Tips on Improving Your FICO Score for Home Buying
The road to home ownership doesn't start with getting pre-approved by a lender or with choosing a real estate agent. In reality, the home buying process starts with your finances. To realize your goal of owning a home, considering your credit score is a must along with the type of loan for which you'll qualify in Albuquerque.
A FICO score is a collection of your years of credit history based on a model developed by Fair Isaac and Company. The score ranges from 300 to 850, with most people normally having a score of 600. Even though more people these days are experiencing job loss and delinquent credit cards, FICO scores aren't necessarily adjusted "on a curve." A low score is just that and often means you can't get credit extended to you via a mortgage loan. Some of the pieces in reviewing your FICO score include:
- Credit Inquiries — Do you have too many open accounts?
- Types of Credit — Do you have a healthy mix of credit cards and loans?
- Payment History — How many late payments have you made?
- Credit to Debt Ratio — How much do you owe versus your available credit?
In reviewing your credit history, you'll discover that you actually have three reports. Experian, Equifax and TransUnion — three of the major credit reporting agencies — use a slightly different systems to determine your credit rating. FICO is used by Experian. Equifax's model is called BEACON and TransUnion uses EMPIRICA. You have a credit score with each of the bureaus.
When you apply for a mortgage or any other loan, lenders want to make sure that extending a loan to you isn't a problem. Your credit score gives lenders an insight into what type of borrower you'll be based solely on your credit history. Because of the shift in the economy, most home buyers should have scores in the range of 700 or higher to get an acceptable interest rate. You'll still get approved for a mortgage loan with a lower score, but the interest accumulated over time could be more than double that of an individual with a higher credit score.
Staying on top of your FICO score is the best way to ease into buying a home. Contact us and we can help you get on the right track to the home of your dreams.
There are ways to boost your score. Improving your FICO score takes time. It can be difficult to make a significant stride change in your credit score with small changes, but your score can improve in a year or two by keeping tabs your credit report and by wisely using credit. The best way to do this is to know your FICO score. You'll improve your credit score by using these tips:
- Ensure that your credit history is correct. If you find incorrect items on your credit report, write to the bureau asking that the item be removed. If you have a common name or the same name as a family member, you'll want to give extra care to make sure the activity reported is correct.
- Even out your debt. At first, this doesn't seem like a good idea. But, you steer clear of having one card that is maxed out and have the rest of your cards at a zero balance. It's better to have each of your cards at about 25% of their credit limit than to have all of your debt transferred to a single card.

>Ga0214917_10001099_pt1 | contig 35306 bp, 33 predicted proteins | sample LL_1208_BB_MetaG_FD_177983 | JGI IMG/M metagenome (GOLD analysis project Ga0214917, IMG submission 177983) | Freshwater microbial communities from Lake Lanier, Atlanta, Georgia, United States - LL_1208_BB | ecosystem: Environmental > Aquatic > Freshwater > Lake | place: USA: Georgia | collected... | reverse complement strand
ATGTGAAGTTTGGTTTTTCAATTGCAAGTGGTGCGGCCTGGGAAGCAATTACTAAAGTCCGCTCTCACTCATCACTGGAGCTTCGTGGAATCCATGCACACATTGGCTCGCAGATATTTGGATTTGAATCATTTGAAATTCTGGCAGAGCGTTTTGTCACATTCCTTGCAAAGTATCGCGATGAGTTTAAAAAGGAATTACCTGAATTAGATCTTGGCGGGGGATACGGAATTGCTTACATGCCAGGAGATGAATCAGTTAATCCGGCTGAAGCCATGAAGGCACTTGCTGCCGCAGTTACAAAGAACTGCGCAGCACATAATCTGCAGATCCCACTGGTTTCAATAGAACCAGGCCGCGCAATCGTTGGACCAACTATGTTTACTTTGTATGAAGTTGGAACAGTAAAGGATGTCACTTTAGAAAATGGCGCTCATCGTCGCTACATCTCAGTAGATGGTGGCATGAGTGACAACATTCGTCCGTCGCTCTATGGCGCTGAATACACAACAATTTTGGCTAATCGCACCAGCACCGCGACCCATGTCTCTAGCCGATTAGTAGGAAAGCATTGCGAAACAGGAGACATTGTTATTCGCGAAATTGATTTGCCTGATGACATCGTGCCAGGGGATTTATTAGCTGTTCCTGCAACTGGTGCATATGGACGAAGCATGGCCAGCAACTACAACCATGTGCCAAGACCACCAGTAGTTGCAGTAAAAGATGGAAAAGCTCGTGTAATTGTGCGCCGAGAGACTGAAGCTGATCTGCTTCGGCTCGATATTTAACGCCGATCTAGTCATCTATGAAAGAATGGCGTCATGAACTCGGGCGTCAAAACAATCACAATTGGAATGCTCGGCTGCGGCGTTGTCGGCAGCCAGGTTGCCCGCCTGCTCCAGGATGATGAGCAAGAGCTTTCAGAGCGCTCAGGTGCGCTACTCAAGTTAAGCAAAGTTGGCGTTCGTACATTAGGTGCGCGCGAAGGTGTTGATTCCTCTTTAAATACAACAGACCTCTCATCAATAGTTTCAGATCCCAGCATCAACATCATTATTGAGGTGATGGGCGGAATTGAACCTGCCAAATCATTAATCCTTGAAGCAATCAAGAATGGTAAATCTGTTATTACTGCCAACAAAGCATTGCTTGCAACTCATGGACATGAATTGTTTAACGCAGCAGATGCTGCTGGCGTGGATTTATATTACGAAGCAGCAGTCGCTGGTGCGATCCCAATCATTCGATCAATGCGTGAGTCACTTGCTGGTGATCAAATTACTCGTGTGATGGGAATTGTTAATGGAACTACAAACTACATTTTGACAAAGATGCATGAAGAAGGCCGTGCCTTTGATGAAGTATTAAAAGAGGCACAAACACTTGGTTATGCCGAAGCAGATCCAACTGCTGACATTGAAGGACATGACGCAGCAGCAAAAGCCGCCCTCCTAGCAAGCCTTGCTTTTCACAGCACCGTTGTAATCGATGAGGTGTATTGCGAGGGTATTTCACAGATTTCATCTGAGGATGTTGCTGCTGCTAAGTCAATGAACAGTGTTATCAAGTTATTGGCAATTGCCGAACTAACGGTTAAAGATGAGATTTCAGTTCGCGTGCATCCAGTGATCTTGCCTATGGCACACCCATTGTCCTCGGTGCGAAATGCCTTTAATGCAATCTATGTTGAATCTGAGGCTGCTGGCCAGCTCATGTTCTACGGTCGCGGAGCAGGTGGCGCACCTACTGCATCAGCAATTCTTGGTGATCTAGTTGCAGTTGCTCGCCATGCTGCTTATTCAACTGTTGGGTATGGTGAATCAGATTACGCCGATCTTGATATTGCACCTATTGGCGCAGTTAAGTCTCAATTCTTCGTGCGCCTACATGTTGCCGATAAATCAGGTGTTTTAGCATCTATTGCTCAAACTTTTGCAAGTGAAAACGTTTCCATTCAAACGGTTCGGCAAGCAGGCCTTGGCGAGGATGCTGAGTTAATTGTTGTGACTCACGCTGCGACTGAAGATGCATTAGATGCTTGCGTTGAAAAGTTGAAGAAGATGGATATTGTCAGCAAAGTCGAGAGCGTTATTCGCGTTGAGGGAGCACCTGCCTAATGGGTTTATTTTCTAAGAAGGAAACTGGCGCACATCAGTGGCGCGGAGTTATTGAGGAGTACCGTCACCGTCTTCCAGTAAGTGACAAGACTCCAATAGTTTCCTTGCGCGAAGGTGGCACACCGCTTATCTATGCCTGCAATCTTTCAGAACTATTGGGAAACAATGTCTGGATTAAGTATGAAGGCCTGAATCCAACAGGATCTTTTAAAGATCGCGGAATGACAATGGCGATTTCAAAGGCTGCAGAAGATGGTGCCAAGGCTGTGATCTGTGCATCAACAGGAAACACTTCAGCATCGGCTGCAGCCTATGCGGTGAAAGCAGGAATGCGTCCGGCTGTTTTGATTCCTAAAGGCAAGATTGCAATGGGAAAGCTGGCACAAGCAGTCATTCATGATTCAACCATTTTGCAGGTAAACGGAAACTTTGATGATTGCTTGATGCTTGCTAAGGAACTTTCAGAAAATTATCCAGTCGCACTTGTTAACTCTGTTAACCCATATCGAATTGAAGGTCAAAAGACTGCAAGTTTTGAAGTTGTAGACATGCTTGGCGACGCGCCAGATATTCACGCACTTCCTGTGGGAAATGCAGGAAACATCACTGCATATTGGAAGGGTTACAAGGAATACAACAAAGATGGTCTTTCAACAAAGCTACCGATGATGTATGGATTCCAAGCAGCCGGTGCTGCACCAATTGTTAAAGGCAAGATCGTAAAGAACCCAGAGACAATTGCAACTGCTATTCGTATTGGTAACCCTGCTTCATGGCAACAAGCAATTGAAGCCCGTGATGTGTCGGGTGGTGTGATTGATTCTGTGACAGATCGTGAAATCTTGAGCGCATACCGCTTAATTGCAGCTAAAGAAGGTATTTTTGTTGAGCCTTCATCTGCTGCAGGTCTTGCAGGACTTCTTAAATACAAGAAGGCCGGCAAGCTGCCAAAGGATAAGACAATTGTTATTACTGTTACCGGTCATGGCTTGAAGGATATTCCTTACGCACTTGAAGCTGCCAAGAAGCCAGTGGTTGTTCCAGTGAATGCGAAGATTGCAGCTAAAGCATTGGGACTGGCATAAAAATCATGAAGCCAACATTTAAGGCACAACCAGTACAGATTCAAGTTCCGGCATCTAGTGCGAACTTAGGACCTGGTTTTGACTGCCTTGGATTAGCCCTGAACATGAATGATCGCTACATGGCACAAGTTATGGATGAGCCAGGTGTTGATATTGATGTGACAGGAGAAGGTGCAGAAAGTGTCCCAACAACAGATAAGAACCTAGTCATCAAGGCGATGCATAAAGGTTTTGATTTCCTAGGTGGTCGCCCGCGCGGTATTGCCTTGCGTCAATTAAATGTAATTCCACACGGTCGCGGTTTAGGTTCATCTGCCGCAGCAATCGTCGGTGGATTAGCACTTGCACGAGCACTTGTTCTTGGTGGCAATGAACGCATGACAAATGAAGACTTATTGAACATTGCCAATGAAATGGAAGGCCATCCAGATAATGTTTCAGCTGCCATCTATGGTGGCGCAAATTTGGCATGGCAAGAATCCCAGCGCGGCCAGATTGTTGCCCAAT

- Department store cards and gas cards. For those who have non-existent credit or less-than-stellar credit, chain store credit cards and gas credit cards are ways to begin your credit history, increase your credit limits and keep up your payments, which will raise your FICO score. You must always beware of carrying a large balance for too long because these types of cards normally have a surprisingly high interest rate.
- Don't let your cards get dusty. Whether you're just getting started with credit, or if you've got older cards, be sure to use your cards so that your accounts maintain an active status. But, be sure to pay them off in no more than two or three payments.
- Pay on time. How often you're late with payments greatly affects your credit score. It's where people who have recently been unemployed see the biggest hit in their credit score. Yes, it takes longer to restore your credit with payment history, but it's the most reliable way to show that you're responsible enough to make payments to a bank.
Knowing the methods you can use to build up your credit score, you're one step closer to becoming a homeowner. Remember that when you're ready to apply for a loan to purchase a house, you'll want to keep your lender applications within a two-week window to avoid a negative mark on your credit score. With the help of Qmetro Realtors Inc, the loan application process is sure to go more smoothly so you, too, can achieve home ownership.
Learn more about FICO scores at myFICO.com, Fair Isaac's informational site and review your credit history for free at annualcreditreport.com. And, for a small payment, you can get your FICO score from each bureau on their websites: equifax.com, experian.com and transunion.com.